On The Table Read, “the best entertainment magazine in the UK“, author of historical fiction novels E.L. Johnson writes about the mixed response to the Netflix adaptation of Jane Austen’s Persuasion.
Written by E.L. Johnson
Finally, the long awaited period drama Persuasion has come out on Netflix, and it’s got Jane Austen fans in a tizzy.
Based on the nineteenth-century novel by Jane Austen, this Regency romance explores the heart-wrenching relationship of two lost loves reunited. Following in the wake of Netflix’s beloved Bridgerton, readers and film lovers have tuned in for the promise of corsets and carriages, intrigue and deceit, amidst smouldering glances and stolen kisses. What’s not to like?
With an all-star cast including Dakota Johnson (50 Shades of Grey), Henry Golding (whom we fell in love with in Crazy Rich Asians) and Richard E. Grant (a legend of his own), this promised to be a stunning film. So what went wrong?
Critics are having a field day, with some fans finding the film’s dialogue ‘cringey’. Film critic Clarisse Loughrey said: ‘At no point do you ever get the sense that anyone’s actually read Persuasion’ (The Independent). Some are calling the film ‘an absolute disaster’ (Vox), with Rotten Tomatoes describing it as ‘a beautifully shot film without substance’.
With such a negative reception, this will likely make some viewers pause and to wonder whether to watch it at all. So where did it all go wrong?
What’s the plot?
The film is adapted from Austen’s book Persuasion, featuring former sweethearts the aristocratic Anne Elliot (played by Dakota Johnson), second daughter of Sir Walter Elliot (Richard E. Grant), a baronet, who is possibly one of the most vain titled gentlemen in the county.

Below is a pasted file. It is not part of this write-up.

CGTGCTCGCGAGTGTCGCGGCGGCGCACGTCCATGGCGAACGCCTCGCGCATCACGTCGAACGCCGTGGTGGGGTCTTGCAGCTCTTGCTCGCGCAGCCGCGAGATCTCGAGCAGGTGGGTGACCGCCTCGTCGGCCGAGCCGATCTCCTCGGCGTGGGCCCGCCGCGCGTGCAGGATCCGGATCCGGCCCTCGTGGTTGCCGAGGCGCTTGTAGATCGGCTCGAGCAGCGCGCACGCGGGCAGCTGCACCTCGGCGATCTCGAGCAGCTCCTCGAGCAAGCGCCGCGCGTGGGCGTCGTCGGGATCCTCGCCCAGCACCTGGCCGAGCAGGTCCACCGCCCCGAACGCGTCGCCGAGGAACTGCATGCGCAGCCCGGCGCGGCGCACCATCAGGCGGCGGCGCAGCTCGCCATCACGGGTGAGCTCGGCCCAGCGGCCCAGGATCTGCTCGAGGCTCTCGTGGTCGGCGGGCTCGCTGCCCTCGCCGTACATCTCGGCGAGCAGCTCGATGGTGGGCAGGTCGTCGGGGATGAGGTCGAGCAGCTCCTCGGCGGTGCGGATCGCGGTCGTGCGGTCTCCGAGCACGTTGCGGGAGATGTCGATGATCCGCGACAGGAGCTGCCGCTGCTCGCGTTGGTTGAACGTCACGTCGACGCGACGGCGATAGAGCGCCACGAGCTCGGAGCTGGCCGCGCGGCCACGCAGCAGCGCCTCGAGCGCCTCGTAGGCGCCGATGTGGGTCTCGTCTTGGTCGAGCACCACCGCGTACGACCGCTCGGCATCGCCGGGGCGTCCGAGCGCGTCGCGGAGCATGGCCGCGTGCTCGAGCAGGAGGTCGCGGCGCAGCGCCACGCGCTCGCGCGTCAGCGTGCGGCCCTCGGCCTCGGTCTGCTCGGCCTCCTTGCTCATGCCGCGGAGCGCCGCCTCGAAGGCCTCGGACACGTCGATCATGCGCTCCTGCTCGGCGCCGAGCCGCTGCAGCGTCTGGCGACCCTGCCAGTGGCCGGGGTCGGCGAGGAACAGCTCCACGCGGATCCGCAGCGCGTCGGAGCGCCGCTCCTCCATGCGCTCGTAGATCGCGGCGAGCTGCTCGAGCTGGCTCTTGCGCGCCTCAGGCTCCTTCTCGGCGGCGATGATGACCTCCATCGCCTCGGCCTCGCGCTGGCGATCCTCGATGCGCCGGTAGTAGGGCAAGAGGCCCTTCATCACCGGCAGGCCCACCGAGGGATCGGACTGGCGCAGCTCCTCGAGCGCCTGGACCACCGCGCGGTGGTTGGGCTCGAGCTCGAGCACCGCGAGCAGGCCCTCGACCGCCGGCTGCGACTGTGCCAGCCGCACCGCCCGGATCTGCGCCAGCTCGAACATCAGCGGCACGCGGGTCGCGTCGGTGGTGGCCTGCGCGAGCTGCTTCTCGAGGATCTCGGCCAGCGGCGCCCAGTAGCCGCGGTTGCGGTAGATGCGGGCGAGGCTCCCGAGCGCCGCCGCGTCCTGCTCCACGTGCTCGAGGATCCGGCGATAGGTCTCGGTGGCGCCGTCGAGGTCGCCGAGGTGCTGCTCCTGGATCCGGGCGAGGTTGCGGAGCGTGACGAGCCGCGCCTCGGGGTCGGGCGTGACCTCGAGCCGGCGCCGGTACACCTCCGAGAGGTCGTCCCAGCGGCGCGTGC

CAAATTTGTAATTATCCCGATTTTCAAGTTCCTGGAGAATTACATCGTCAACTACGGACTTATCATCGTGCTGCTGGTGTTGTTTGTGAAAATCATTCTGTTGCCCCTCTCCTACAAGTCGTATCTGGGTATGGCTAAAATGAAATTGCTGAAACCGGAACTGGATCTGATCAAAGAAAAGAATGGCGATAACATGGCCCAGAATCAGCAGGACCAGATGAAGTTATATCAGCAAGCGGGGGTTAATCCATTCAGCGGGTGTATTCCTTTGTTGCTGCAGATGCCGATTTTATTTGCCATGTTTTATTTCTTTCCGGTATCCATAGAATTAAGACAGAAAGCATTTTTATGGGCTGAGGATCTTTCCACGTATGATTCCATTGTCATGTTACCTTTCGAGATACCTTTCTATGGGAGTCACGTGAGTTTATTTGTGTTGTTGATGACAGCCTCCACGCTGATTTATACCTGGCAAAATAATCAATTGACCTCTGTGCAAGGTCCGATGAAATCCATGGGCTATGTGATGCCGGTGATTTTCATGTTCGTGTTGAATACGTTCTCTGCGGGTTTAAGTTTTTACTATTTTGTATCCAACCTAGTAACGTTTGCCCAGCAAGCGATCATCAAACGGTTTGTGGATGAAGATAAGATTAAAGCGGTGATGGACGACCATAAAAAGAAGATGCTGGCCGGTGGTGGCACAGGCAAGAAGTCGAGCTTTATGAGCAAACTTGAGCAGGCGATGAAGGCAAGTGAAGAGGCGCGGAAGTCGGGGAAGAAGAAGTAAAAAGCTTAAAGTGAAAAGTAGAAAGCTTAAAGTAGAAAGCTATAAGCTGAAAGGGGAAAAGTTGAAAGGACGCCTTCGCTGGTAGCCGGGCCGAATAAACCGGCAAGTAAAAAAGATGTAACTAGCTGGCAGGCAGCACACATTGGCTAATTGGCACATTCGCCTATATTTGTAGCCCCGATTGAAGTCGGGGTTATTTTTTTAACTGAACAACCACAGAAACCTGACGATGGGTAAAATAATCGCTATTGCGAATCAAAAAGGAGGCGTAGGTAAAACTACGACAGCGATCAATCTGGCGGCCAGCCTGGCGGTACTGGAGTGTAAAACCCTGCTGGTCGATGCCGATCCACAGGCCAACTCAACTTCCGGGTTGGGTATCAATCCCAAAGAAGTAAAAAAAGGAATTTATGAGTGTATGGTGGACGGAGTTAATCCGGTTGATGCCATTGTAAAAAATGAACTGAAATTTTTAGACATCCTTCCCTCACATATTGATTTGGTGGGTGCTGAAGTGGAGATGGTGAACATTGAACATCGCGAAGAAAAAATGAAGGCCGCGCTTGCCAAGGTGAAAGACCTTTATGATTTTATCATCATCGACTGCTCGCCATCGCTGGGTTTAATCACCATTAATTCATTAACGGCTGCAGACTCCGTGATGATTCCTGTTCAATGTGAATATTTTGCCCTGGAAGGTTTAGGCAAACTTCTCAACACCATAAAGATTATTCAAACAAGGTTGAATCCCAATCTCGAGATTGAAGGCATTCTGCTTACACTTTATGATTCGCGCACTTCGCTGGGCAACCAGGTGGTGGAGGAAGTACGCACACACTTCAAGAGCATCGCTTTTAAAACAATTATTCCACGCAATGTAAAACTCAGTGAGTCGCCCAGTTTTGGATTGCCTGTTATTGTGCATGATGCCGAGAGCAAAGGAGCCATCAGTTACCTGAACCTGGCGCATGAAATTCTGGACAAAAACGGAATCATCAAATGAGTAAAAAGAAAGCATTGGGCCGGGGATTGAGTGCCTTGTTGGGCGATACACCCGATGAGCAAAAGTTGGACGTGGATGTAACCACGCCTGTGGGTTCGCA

Anne is romantically linked to Frederick Wentworth (played by Cosmo Jarvis), a poor sailor in the English navy with no connections, money or rank, but only offers himself and begs for her hand. When she is persuaded to reject him at age 18, they separate and years later are thrown into each other’s social circles, where sparks fly.
The film starts with a fresh take on the story’s locations, and offers a close look at Anne’s desires and passions, as her smart and sarcastic character consistently breaks through the fourth wall, in a move reminiscent of Phoebe Waller-Bridge’s popular BBC show Fleabag.
The differences continue from there. From slight historical innaccuracies to inserting new scenes that change the story, in some cases drastically so, there is a lot to entertain lovers of period dramas but which may also dismay die-hard fans of Jane Austen.
What do the fans say?
Mark Teltscher, organiser of the popular meetup group dedicated to Jane Austen and her novels, The Season – London Jane Austen Meetup, explained how one of the main issues with this film is its depiction of the main character. He said: “They’ve misrepresented Anne Elliot’s character. She’s submissive, quiet and reflective. She’s not witty and doesn’t make jokes. Comedy does not work well with Austen’s Persuasion. It’s a story of heartbreak and second chances for both of them.”
Teltscher also pointed out that in Austen’s work, “A major theme in the book is indirect communication between Anne Elliot and Captain Wentworth through overheard conversations, looks and glances. They have their first real dialogue at the concert 75% of the way through the book.”
This differs from the exchanges Elliot and Wentworth have throughout the film, especially when they agree to be friends, which may be relatable for 21st-century audiences but as one Twitter user wrote, “Jane Austen crying shaking throwing up in her grave after Dakota Johnson said “now we’re worse than exes, we’re friends” in Persuasion on Netflix.”
Introducing Younger Generations
But maybe Jane Austen isn’t turning over in her grave. Maybe Persuasion is the new way to introduce younger generations who fell in love with Julia Quinn’s Bridgerton series on Netflix during the pandemic and now are ready for a new drama adapted from a classic Regency romance novel.